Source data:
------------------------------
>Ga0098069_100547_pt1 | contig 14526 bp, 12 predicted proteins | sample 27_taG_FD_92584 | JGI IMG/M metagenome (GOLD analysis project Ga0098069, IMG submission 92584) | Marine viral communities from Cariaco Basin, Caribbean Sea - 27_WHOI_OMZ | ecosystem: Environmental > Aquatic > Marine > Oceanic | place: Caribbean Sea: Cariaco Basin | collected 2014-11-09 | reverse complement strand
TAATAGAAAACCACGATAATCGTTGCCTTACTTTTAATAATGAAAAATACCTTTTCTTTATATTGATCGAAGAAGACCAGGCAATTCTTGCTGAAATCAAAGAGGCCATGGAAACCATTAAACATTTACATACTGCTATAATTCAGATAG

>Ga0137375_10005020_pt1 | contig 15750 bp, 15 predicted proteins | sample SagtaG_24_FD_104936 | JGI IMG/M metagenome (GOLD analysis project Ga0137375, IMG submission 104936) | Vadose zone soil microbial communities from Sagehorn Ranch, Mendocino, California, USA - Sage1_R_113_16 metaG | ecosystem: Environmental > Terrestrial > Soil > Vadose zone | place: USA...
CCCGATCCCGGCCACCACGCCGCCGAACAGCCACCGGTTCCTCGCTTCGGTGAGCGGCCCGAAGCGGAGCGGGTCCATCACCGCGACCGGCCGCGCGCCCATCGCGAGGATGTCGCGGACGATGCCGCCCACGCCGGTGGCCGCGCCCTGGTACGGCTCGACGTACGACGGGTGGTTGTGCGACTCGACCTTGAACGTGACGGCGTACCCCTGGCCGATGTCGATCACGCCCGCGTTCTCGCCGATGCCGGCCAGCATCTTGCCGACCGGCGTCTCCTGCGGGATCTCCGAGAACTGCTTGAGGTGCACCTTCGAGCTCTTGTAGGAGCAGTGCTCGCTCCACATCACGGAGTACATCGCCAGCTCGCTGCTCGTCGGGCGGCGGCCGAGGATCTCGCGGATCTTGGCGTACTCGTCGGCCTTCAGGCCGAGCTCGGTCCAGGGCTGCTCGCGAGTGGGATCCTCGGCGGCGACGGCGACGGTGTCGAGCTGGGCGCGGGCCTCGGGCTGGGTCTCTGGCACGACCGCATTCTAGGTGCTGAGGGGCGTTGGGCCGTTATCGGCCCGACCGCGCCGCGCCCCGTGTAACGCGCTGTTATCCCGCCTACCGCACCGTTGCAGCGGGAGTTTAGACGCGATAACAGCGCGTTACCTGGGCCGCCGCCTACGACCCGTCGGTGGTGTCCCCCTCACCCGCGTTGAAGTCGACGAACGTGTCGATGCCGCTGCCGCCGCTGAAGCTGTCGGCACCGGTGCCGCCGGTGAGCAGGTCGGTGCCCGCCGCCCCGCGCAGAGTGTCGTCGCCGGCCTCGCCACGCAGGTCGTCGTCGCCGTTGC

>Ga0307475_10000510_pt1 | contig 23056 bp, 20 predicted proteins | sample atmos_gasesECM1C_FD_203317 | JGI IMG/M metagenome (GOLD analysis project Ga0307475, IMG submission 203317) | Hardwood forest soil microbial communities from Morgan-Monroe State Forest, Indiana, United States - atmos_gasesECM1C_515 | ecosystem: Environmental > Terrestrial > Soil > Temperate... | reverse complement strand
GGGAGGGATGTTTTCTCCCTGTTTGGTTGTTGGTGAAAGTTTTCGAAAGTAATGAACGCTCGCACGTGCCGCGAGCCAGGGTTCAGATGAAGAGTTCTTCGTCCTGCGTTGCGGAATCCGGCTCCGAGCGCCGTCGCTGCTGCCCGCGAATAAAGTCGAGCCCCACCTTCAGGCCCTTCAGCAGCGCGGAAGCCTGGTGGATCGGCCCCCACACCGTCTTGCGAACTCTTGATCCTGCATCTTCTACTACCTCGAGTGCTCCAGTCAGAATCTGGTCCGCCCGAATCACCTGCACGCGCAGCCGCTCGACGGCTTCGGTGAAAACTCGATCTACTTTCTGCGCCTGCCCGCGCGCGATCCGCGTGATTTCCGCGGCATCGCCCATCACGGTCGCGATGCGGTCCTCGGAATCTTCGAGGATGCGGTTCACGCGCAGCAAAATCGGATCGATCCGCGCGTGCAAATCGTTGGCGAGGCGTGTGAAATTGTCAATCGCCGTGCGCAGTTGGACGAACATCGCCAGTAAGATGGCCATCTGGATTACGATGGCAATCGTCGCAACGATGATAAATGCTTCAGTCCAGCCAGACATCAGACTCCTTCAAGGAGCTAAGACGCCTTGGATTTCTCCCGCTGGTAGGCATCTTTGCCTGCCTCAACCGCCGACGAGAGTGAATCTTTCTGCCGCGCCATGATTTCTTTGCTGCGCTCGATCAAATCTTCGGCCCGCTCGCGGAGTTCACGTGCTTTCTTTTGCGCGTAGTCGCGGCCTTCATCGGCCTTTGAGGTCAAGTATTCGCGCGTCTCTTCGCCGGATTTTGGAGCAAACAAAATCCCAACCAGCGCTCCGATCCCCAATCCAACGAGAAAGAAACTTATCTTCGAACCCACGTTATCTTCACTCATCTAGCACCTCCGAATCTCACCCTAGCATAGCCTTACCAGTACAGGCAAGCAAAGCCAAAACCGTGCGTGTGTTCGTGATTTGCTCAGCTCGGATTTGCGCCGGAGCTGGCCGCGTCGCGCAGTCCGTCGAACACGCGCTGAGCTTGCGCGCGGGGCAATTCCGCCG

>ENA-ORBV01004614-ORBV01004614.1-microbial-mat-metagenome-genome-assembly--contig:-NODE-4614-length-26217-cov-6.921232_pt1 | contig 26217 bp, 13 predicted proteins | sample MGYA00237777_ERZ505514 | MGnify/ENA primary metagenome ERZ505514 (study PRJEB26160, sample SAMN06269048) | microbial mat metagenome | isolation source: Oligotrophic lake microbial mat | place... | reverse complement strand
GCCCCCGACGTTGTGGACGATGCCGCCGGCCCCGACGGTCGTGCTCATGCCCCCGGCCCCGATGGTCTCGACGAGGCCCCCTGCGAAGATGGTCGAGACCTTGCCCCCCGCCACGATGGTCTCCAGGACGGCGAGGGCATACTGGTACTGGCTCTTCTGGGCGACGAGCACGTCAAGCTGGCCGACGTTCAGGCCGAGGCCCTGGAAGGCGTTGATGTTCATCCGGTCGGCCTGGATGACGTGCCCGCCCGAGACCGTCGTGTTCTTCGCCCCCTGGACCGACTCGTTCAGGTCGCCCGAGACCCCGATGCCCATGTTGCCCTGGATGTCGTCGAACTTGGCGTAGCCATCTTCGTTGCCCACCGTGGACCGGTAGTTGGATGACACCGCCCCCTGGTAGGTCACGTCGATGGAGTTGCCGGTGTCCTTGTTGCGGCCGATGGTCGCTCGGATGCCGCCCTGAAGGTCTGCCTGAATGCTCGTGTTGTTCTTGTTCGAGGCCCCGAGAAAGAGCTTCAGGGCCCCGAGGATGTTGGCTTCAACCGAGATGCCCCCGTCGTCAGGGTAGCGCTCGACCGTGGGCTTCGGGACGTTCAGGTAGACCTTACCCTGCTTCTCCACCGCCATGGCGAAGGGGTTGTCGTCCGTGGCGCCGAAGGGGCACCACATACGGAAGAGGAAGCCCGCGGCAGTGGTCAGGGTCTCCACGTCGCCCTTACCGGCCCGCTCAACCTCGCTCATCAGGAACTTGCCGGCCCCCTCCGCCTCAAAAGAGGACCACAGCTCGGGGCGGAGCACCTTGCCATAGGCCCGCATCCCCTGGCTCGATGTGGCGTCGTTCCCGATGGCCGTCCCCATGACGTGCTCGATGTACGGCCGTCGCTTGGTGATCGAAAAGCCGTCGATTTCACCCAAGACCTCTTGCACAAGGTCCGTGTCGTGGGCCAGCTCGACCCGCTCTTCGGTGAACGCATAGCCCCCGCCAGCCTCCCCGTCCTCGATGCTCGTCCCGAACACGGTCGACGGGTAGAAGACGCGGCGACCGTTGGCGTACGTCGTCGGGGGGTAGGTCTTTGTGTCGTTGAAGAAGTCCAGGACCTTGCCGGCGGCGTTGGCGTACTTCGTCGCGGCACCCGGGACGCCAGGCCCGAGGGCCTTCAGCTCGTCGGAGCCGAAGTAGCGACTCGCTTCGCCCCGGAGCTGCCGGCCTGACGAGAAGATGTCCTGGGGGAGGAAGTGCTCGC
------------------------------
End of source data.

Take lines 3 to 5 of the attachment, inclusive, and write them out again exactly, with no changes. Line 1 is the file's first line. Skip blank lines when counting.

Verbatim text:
>Ga0137375_10005020_pt1 | contig 15750 bp, 15 predicted proteins | sample SagtaG_24_FD_104936 | JGI IMG/M metagenome (GOLD analysis project Ga0137375, IMG submission 104936) | Vadose zone soil microbial communities from Sagehorn Ranch, Mendocino, California, USA - Sage1_R_113_16 metaG | ecosystem: Environmental > Terrestrial > Soil > Vadose zone | place: USA...
CCCGATCCCGGCCACCACGCCGCCGAACAGCCACCGGTTCCTCGCTTCGGTGAGCGGCCCGAAGCGGAGCGGGTCCATCACCGCGACCGGCCGCGCGCCCATCGCGAGGATGTCGCGGACGATGCCGCCCACGCCGGTGGCCGCGCCCTGGTACGGCTCGACGTACGACGGGTGGTTGTGCGACTCGACCTTGAACGTGACGGCGTACCCCTGGCCGATGTCGATCACGCCCGCGTTCTCGCCGATGCCGGCCAGCATCTTGCCGACCGGCGTCTCCTGCGGGATCTCCGAGAACTGCTTGAGGTGCACCTTCGAGCTCTTGTAGGAGCAGTGCTCGCTCCACATCACGGAGTACATCGCCAGCTCGCTGCTCGTCGGGCGGCGGCCGAGGATCTCGCGGATCTTGGCGTACTCGTCGGCCTTCAGGCCGAGCTCGGTCCAGGGCTGCTCGCGAGTGGGATCCTCGGCGGCGACGGCGACGGTGTCGAGCTGGGCGCGGGCCTCGGGCTGGGTCTCTGGCACGACCGCATTCTAGGTGCTGAGGGGCGTTGGGCCGTTATCGGCCCGACCGCGCCGCGCCCCGTGTAACGCGCTGTTATCCCGCCTACCGCACCGTTGCAGCGGGAGTTTAGACGCGATAACAGCGCGTTACCTGGGCCGCCGCCTACGACCCGTCGGTGGTGTCCCCCTCACCCGCGTTGAAGTCGACGAACGTGTCGATGCCGCTGCCGCCGCTGAAGCTGTCGGCACCGGTGCCGCCGGTGAGCAGGTCGGTGCCCGCCGCCCCGCGCAGAGTGTCGTCGCCGGCCTCGCCACGCAGGTCGTCGTCGCCGTTGC

>Ga0307475_10000510_pt1 | contig 23056 bp, 20 predicted proteins | sample atmos_gasesECM1C_FD_203317 | JGI IMG/M metagenome (GOLD analysis project Ga0307475, IMG submission 203317) | Hardwood forest soil microbial communities from Morgan-Monroe State Forest, Indiana, United States - atmos_gasesECM1C_515 | ecosystem: Environmental > Terrestrial > Soil > Temperate... | reverse complement strand